Traditionally, American government has created detailed, formal procedures to ensure that its agencies and employees are accountable for finances and fairness. Now in the interest of improved performance, we are asking our front-line workers to be more responsive, we are urging our middle managers to be innovative, and we are exhorting our public executives to be entrepreneurial. Yet what is the theory of democratic accountability that empowers public employees to exercise such discretion while still ensuring that we remain a government of laws? How can government be responsive to the needs of individual citizens and still remain accountable to the entire polity? In Rethinking Democratic Accountability, Robert D. Behn examines the ambiguities, contradictions, and inadequacies in our current systems of accountability for finances, fairness, and performance. Weaving wry observations with political theory, Behn suggests a new model of accountabilitywith compacts of collective, mutual responsibilityto address new paradigms for public management.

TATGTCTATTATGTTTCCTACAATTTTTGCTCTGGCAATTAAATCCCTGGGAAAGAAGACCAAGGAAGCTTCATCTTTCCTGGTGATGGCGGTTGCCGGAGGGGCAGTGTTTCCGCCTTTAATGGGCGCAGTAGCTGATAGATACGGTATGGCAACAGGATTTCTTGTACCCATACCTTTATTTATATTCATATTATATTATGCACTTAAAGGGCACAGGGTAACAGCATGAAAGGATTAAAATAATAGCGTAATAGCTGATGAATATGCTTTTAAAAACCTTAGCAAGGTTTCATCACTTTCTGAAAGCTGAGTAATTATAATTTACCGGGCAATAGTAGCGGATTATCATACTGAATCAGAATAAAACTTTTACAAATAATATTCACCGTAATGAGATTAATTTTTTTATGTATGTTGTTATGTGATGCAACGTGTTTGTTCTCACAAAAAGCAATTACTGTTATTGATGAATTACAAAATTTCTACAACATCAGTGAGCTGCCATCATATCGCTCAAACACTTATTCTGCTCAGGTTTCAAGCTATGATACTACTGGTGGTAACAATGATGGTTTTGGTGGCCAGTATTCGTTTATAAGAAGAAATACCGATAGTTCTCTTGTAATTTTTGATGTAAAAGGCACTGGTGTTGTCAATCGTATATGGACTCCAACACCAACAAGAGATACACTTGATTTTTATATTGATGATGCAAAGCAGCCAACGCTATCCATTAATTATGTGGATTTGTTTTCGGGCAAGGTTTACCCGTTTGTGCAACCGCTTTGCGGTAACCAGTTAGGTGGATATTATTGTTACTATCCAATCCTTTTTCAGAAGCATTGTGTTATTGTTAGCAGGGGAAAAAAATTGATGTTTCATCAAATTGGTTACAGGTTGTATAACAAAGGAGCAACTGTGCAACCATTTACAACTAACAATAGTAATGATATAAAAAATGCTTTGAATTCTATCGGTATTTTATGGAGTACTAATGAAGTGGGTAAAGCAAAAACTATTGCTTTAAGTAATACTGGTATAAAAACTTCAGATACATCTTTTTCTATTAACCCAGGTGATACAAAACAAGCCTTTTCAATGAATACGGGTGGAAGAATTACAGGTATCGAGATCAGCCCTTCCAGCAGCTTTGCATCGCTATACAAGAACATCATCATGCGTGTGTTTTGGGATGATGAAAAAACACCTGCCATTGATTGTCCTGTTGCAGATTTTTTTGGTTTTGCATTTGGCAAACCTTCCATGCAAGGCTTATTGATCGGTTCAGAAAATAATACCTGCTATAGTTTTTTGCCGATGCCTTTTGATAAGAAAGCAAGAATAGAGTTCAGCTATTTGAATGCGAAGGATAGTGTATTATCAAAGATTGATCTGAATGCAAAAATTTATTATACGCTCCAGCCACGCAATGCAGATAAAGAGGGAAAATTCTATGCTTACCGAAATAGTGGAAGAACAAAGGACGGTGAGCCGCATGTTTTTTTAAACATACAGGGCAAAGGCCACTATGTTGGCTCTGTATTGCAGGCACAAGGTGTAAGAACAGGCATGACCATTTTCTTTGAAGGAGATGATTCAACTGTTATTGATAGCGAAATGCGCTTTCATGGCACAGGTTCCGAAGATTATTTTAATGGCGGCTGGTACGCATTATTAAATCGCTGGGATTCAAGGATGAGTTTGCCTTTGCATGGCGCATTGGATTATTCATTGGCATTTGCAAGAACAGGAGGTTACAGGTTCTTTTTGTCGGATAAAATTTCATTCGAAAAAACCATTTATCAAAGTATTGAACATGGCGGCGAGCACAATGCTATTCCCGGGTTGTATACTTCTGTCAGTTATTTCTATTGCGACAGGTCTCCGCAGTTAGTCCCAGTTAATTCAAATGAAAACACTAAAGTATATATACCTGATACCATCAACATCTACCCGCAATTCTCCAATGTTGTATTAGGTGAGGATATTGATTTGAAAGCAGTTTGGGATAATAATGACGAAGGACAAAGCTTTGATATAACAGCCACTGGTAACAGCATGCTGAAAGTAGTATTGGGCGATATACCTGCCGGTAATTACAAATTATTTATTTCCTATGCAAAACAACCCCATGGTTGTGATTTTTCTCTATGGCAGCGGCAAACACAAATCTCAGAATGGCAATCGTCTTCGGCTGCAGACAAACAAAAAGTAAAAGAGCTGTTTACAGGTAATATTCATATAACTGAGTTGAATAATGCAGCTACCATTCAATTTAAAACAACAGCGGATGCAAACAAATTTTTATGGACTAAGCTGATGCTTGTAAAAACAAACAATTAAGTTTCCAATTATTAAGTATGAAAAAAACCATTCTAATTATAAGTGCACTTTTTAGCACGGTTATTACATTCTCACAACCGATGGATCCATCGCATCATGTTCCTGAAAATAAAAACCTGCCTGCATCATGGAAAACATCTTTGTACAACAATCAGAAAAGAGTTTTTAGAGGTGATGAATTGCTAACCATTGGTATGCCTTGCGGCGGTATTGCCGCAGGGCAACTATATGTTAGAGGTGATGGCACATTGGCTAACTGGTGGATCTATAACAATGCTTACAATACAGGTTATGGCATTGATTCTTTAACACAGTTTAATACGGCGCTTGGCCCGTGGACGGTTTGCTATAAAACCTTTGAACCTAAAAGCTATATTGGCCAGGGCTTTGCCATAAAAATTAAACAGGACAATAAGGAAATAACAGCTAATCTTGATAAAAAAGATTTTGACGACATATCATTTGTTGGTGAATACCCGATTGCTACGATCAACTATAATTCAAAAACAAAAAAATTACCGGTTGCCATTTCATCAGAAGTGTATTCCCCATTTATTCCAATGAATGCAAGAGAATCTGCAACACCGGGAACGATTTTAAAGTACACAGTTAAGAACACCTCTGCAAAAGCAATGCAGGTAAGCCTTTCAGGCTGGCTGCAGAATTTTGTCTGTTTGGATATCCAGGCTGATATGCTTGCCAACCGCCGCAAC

"A thoughtful and thought-provoking treatment of the question of the implication of recent management developments for the problems of accountability in a democratic society." --Philip G. Joyce, CAP Corner, 11/1/2001 "Behn does a remarkable and succinct job of outlining how the ideas of Woodrow Wilson, Max Weber, and Frederick Taylor have blended with politics in the media age to bring about this emphasis on procedural or rule-bound accountability." --Matthew L. Hale, University of Southern California, Governance, 4/1/2002 "... a thoughtful and innovative analysis... [Behn] has carefully and skillfully defined an important problem and taken creative steps in thinking through possible responses. The agenda he proposes is well worth taking up." --Ralph Hambrick, Virginia Commonwealth University, Public Integrity, 7/1/2002 "... thoughtful and thought-provoking..." -- Rutgers Accounting Web, 9/1/2002 "Behn's ideas are innovative, complex, engaging, and important." --David H. Rosenbloom, American University, Journal of Politics, 11/1/2002 "... another breath of fresh air from Robert Behn. Written as only Behn can, with a sagacious, readable style." --Nicholas A. Giannatasio, University of North Carolina at Pembroke, American Review of Public Administration, 6/1/2002 "Good advice for managers who want to integrate reform into the daily operations of their agency." --Alasdair Roberts, Syracuse University, Journal of Policy Analysis and Management, 7/1/2002 "Robert Behn offers an insightful and carefully considered discussion of public accountablility in a democratic society... [He] leads the reader on a thoughtful exploration of the current state of public sector management... [His] book is well researched and very readable... He does an outstanding job of raising the right questions concerning accountability for performance and at the same time enhances our knowledge of the new public management... One feels energized by his observations." --Nancy P. Pursley, University of South Carolina, Public Policy and Practice (U. of S. Carolina), 6/1/2002 "... thought-provoking... a well-reasoned and original contribution. His lively writing, balanced assessment, and ambitious recommendations are rare in the well-plowed field of accountability literature... Behn moves the accountability debate to a new level." --Peter Kobrak, Western Michigan University, American Political Science Review, 6/1/2002 "... sophisticated and insightful... Behn succeeds in his mission of provoking the reader to think seriously about the fundamental issue of democratic accountability." --O.P. Dwivedi, University of Guelph, Canada, Political Science Quarterly, 10/1/2002 "[Behn's endnotes] are a treasure trove of excellent references and Behn's insightful comments, point and counterpoint discussions, and often humurous comments... Behn thoughtfully dissects serious problems with current accountability practices." --Sharon L. Craudle, General Accounting Office, San Francisco, The Public Manager, 7/1/2001 "This is an important and even brave book, which diagnoses well a fundamental problems in public service delivery. It blends theory and practice in ways that are rare in the public administration literature. Behn's emphasis on accountability as a way out of our current performance problems needs to be taken seriously." --Frederick S. Lane, Baruch College, City University of New York, Nonprofit and Voluntary Sector Quarterly, 9/1/2003 "... A thoughtful consideration of how to ensure accountability in public administration... Behn carefully contructs a definition of accountability and how it can be practically applied... Behn argues exhaustively, in the new performance-based world of public management, old-fashioned process-oriented accountability mechanisms are incapable of measuring performance without reducing the discretion essential to enhancing performance. Accountability requires both discretion for accountability 'holdees' and trust from accountability 'holders.'" --Matthew M. Taylor, Ph.D Candidate, Georgetown University, Democracy and Society, 11/1/2004